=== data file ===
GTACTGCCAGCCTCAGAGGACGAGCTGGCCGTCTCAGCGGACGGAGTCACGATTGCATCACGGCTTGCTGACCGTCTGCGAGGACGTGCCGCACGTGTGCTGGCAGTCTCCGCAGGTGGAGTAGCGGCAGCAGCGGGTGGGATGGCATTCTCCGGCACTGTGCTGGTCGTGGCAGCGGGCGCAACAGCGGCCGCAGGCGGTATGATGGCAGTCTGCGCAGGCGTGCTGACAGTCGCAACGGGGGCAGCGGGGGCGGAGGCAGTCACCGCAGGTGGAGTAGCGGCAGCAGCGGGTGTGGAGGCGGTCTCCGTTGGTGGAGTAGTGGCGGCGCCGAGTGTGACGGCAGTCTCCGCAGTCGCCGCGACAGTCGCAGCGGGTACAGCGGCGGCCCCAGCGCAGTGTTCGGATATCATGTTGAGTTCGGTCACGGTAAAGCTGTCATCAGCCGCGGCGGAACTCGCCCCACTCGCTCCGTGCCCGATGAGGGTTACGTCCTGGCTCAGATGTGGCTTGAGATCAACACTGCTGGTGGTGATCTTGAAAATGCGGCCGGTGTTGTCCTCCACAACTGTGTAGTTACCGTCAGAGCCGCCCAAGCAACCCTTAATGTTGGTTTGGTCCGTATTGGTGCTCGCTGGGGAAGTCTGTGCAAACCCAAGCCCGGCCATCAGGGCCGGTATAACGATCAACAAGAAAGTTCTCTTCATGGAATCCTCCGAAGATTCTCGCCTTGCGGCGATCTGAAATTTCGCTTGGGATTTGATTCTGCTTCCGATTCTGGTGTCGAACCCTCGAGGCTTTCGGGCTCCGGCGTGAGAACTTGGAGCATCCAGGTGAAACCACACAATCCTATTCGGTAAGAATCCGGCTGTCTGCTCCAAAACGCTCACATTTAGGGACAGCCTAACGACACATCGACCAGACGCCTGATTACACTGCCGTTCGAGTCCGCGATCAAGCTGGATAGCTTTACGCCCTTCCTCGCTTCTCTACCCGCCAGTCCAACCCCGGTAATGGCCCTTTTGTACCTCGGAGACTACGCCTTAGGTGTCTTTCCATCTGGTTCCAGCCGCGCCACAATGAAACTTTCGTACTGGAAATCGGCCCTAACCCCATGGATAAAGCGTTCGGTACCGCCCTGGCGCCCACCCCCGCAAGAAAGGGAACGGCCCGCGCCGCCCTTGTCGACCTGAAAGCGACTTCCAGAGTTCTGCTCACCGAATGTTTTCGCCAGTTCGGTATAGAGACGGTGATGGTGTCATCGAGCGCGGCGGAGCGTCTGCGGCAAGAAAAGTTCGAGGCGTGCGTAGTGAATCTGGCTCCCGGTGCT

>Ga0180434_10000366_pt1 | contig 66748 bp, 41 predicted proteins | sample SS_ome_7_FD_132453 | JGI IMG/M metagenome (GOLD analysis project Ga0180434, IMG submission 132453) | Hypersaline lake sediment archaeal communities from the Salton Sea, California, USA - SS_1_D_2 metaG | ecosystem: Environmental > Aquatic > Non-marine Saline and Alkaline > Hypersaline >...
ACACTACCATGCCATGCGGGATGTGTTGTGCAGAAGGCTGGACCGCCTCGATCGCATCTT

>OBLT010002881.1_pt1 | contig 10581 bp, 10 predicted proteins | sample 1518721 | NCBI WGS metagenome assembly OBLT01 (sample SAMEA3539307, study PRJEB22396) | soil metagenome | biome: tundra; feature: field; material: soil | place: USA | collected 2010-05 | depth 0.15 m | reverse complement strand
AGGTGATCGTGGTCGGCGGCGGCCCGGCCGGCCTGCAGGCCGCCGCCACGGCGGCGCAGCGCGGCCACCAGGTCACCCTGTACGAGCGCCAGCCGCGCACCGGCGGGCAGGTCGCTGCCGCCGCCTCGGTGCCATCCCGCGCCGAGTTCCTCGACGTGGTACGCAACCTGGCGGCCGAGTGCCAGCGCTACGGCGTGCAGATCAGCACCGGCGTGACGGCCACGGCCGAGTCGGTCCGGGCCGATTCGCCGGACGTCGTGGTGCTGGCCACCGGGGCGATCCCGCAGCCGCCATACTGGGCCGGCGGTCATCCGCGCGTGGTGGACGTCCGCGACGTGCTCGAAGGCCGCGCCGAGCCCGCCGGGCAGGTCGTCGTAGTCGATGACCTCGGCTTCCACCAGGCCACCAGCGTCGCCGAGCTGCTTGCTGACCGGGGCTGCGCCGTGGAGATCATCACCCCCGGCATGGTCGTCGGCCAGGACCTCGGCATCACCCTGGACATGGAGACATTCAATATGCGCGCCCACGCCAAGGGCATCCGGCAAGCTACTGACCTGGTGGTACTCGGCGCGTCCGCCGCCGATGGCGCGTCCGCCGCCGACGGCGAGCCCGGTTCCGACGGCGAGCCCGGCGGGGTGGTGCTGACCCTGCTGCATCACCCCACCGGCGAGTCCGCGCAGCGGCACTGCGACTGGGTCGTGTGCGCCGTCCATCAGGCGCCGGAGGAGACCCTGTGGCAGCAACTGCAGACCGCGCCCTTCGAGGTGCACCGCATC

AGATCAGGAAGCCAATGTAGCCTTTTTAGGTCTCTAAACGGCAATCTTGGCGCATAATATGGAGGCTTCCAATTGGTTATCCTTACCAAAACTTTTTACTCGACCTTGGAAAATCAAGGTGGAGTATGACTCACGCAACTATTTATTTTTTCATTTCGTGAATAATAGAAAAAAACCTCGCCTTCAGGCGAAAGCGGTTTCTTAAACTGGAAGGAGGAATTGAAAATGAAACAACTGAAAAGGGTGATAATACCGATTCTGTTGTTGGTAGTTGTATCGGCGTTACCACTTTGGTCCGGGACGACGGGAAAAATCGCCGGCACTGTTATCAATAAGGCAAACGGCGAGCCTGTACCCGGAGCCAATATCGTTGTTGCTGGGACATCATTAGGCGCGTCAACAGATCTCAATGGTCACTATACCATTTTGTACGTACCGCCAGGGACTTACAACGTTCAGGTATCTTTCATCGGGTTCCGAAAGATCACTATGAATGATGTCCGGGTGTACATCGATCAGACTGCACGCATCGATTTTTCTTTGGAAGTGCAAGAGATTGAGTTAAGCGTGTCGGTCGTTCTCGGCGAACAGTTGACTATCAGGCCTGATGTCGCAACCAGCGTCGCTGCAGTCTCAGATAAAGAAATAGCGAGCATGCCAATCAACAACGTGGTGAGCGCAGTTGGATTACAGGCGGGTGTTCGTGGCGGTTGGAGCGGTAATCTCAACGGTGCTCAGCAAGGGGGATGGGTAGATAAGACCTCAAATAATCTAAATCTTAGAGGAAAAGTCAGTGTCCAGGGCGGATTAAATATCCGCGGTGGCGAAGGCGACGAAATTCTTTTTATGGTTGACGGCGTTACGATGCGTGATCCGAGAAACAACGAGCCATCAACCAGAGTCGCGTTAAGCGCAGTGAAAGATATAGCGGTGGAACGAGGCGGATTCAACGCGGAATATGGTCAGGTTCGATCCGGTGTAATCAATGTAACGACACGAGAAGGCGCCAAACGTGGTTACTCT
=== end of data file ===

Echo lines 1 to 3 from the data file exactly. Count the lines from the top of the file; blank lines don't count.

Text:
GTACTGCCAGCCTCAGAGGACGAGCTGGCCGTCTCAGCGGACGGAGTCACGATTGCATCACGGCTTGCTGACCGTCTGCGAGGACGTGCCGCACGTGTGCTGGCAGTCTCCGCAGGTGGAGTAGCGGCAGCAGCGGGTGGGATGGCATTCTCCGGCACTGTGCTGGTCGTGGCAGCGGGCGCAACAGCGGCCGCAGGCGGTATGATGGCAGTCTGCGCAGGCGTGCTGACAGTCGCAACGGGGGCAGCGGGGGCGGAGGCAGTCACCGCAGGTGGAGTAGCGGCAGCAGCGGGTGTGGAGGCGGTCTCCGTTGGTGGAGTAGTGGCGGCGCCGAGTGTGACGGCAGTCTCCGCAGTCGCCGCGACAGTCGCAGCGGGTACAGCGGCGGCCCCAGCGCAGTGTTCGGATATCATGTTGAGTTCGGTCACGGTAAAGCTGTCATCAGCCGCGGCGGAACTCGCCCCACTCGCTCCGTGCCCGATGAGGGTTACGTCCTGGCTCAGATGTGGCTTGAGATCAACACTGCTGGTGGTGATCTTGAAAATGCGGCCGGTGTTGTCCTCCACAACTGTGTAGTTACCGTCAGAGCCGCCCAAGCAACCCTTAATGTTGGTTTGGTCCGTATTGGTGCTCGCTGGGGAAGTCTGTGCAAACCCAAGCCCGGCCATCAGGGCCGGTATAACGATCAACAAGAAAGTTCTCTTCATGGAATCCTCCGAAGATTCTCGCCTTGCGGCGATCTGAAATTTCGCTTGGGATTTGATTCTGCTTCCGATTCTGGTGTCGAACCCTCGAGGCTTTCGGGCTCCGGCGTGAGAACTTGGAGCATCCAGGTGAAACCACACAATCCTATTCGGTAAGAATCCGGCTGTCTGCTCCAAAACGCTCACATTTAGGGACAGCCTAACGACACATCGACCAGACGCCTGATTACACTGCCGTTCGAGTCCGCGATCAAGCTGGATAGCTTTACGCCCTTCCTCGCTTCTCTACCCGCCAGTCCAACCCCGGTAATGGCCCTTTTGTACCTCGGAGACTACGCCTTAGGTGTCTTTCCATCTGGTTCCAGCCGCGCCACAATGAAACTTTCGTACTGGAAATCGGCCCTAACCCCATGGATAAAGCGTTCGGTACCGCCCTGGCGCCCACCCCCGCAAGAAAGGGAACGGCCCGCGCCGCCCTTGTCGACCTGAAAGCGACTTCCAGAGTTCTGCTCACCGAATGTTTTCGCCAGTTCGGTATAGAGACGGTGATGGTGTCATCGAGCGCGGCGGAGCGTCTGCGGCAAGAAAAGTTCGAGGCGTGCGTAGTGAATCTGGCTCCCGGTGCT

>Ga0180434_10000366_pt1 | contig 66748 bp, 41 predicted proteins | sample SS_ome_7_FD_132453 | JGI IMG/M metagenome (GOLD analysis project Ga0180434, IMG submission 132453) | Hypersaline lake sediment archaeal communities from the Salton Sea, California, USA - SS_1_D_2 metaG | ecosystem: Environmental > Aquatic > Non-marine Saline and Alkaline > Hypersaline >...
ACACTACCATGCCATGCGGGATGTGTTGTGCAGAAGGCTGGACCGCCTCGATCGCATCTT